U.S. News and World Report ranked Brown as number 14 on its list of best national universities for the third year in a row in its most recent version of the list. The University holds the 14th spot along with Cornell, Rice University and Vanderbilt University. The University also ranks number three on the list of schools with the best undergraduate teaching and number 14 in best valued schools.
The U.S. News list is just one of many tools to rank universities, and the admission office takes note of these rankings to better understand prospective students, said Dean of Admission Logan Powell. “We pay attention to it because we try to understand the perspective of prospective students and families and help them put into context what some of those rankings mean,” Powell said. “It’s one of the sources of information that students can utilize as they begin to explore colleges to which they might apply.”
The U.S. News lists rank universities based on data from colleges themselves, peer assessments, the Council for Aid to Education and the U.S. Department of Education’s National Center for Education Statistics. To calculate the rankings of the best universities, U.S. News uses up to 15 indicators, such as student selectivity and alumni giving rate.
Each indicator is given a different weight, determined by “its relevance to academic quality,” said Eric Brooks, a senior data analyst for U.S. News. Graduation and retention rates and undergraduate academic reputation are given the greatest weight in the U.S. News rankings.
The list has received criticism over the years for its methodology and influence on college admission. The U.S. News rankings are “a sloppily done academic evaluation,” said Brian Leiter, director of the University of Chicago’s Center for Law, Philosophy and Human Values, who wrote an essay criticizing college ranking lists in the Chronicle of Higher Education.
“It is simply impossible to explain the weighting,” Leiter said. “It’s just utterly arbitrary — you get entirely different results just by tweaking a few of the weights” of the factors that determine the final ranking.
The rankings’ methodology changes most years, according to the U.S. News and World Report website. “The weights have been adjusted over many years as new factors have been considered or weights of existing ranking factors have increased or decreased,” Brooks wrote in a follow-up email to The Herald. “There is no formulaic answer.”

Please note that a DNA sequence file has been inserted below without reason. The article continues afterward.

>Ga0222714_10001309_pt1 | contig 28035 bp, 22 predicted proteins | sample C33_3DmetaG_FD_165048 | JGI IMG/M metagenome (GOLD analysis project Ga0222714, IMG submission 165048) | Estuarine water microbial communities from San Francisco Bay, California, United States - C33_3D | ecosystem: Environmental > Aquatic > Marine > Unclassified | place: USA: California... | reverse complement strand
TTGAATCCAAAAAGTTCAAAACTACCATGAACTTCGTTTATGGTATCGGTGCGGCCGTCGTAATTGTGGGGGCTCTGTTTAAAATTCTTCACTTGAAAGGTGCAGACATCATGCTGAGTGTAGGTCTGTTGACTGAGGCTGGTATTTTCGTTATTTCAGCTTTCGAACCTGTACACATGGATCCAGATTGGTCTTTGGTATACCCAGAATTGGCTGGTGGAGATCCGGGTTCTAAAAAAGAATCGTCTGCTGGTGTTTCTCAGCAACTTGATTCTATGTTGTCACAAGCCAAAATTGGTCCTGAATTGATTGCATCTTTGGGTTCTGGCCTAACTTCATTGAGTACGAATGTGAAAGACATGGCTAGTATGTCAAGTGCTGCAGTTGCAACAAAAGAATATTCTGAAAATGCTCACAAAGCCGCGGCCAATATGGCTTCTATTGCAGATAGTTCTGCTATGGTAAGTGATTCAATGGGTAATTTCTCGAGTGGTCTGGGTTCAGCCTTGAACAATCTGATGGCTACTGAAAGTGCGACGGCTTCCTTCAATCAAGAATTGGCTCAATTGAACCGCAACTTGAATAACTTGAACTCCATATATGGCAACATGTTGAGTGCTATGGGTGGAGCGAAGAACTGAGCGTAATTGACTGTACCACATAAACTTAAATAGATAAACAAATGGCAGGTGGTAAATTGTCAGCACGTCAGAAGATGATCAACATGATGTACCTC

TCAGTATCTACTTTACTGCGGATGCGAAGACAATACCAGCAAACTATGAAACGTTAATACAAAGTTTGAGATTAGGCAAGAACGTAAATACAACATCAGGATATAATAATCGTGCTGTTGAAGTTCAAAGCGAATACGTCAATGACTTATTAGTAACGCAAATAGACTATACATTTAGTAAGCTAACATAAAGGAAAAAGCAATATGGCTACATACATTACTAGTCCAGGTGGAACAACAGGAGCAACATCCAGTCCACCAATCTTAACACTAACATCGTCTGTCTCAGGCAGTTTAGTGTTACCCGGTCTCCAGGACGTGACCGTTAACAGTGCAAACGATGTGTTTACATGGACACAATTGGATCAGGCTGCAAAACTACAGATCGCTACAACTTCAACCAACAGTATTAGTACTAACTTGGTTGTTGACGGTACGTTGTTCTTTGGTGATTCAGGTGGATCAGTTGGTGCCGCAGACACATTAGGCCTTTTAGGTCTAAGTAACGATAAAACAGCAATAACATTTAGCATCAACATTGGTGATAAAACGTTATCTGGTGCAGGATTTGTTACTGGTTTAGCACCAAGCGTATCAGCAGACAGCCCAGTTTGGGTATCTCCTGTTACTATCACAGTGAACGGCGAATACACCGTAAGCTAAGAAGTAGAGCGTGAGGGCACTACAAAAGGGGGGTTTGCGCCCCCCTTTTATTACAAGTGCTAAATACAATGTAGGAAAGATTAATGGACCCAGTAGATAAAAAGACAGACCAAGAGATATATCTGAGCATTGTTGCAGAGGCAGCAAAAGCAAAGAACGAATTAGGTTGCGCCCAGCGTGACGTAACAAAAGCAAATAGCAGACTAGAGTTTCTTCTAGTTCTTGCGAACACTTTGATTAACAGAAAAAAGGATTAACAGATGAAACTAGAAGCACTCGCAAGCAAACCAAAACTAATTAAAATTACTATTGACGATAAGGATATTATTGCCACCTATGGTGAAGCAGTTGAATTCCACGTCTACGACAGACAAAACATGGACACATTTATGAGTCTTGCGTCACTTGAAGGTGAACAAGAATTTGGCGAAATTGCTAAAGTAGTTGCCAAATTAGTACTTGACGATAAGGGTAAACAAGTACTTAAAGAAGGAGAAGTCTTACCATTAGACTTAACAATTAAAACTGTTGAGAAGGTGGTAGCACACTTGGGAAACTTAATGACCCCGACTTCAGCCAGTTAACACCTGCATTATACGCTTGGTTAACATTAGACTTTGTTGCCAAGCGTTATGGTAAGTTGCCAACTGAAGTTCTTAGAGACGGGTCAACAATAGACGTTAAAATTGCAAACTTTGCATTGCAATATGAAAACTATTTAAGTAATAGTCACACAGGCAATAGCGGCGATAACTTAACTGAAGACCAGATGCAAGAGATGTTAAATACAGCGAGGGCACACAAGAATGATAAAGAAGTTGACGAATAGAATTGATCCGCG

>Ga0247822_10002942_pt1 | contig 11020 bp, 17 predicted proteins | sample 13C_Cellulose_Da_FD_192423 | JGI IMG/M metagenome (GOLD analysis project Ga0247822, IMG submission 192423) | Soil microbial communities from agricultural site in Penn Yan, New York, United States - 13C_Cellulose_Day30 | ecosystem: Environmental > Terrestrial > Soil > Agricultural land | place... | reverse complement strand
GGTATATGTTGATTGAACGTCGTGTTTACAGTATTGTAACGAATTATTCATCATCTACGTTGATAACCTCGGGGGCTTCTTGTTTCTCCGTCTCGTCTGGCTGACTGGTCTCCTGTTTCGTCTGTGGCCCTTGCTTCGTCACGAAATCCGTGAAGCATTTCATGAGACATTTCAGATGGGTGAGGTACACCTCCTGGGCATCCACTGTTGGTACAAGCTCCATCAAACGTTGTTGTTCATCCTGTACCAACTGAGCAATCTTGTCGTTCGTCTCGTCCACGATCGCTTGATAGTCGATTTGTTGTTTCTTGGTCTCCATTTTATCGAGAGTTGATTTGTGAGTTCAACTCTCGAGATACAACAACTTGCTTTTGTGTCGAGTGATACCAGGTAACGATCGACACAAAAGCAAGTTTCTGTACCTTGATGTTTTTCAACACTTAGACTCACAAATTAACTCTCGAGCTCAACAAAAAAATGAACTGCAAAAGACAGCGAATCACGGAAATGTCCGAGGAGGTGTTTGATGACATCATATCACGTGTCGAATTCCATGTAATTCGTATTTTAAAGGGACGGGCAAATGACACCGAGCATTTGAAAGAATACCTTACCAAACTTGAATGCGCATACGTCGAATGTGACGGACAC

Leiter also pointed out that the U.S. News rankings “set up an incentive structure for schools to basically devote their resources to moving up in the rankings.”
However, U.S. News compares collected data to previous data and uses “critical thinking” to reduce the ability for schools to “game” the system, Brooks said.
Though the University does work to improve areas such as faculty resources and the student experience — factors that are taken into account in the U.S. News rankings — these improvements are not connected to an effort to rise in the rankings, Powell said. “We do those things because they’re the right things to do, and they ensure the long-term success of Brown and the long-term quality of the Brown educational experience,” he added. Ultimately, the U.S. News rankings, along with other college rankings, are just one tool for prospective students to use while looking at colleges, Powell said.
Despite disagreeing with U.S. News’ methodology in determining rankings, Leiter still suggests that prospective students pay attention to the rankings since a school’s spot on the list can influence other students’ decisions to apply, thereby affecting the composition of the student body.
“Rankings are neither good nor are they bad,” Powell said. “They are a piece of information. Students and families should use that information, but they should use it as one of many sources of information. It should never be determinative, it should just be informative.”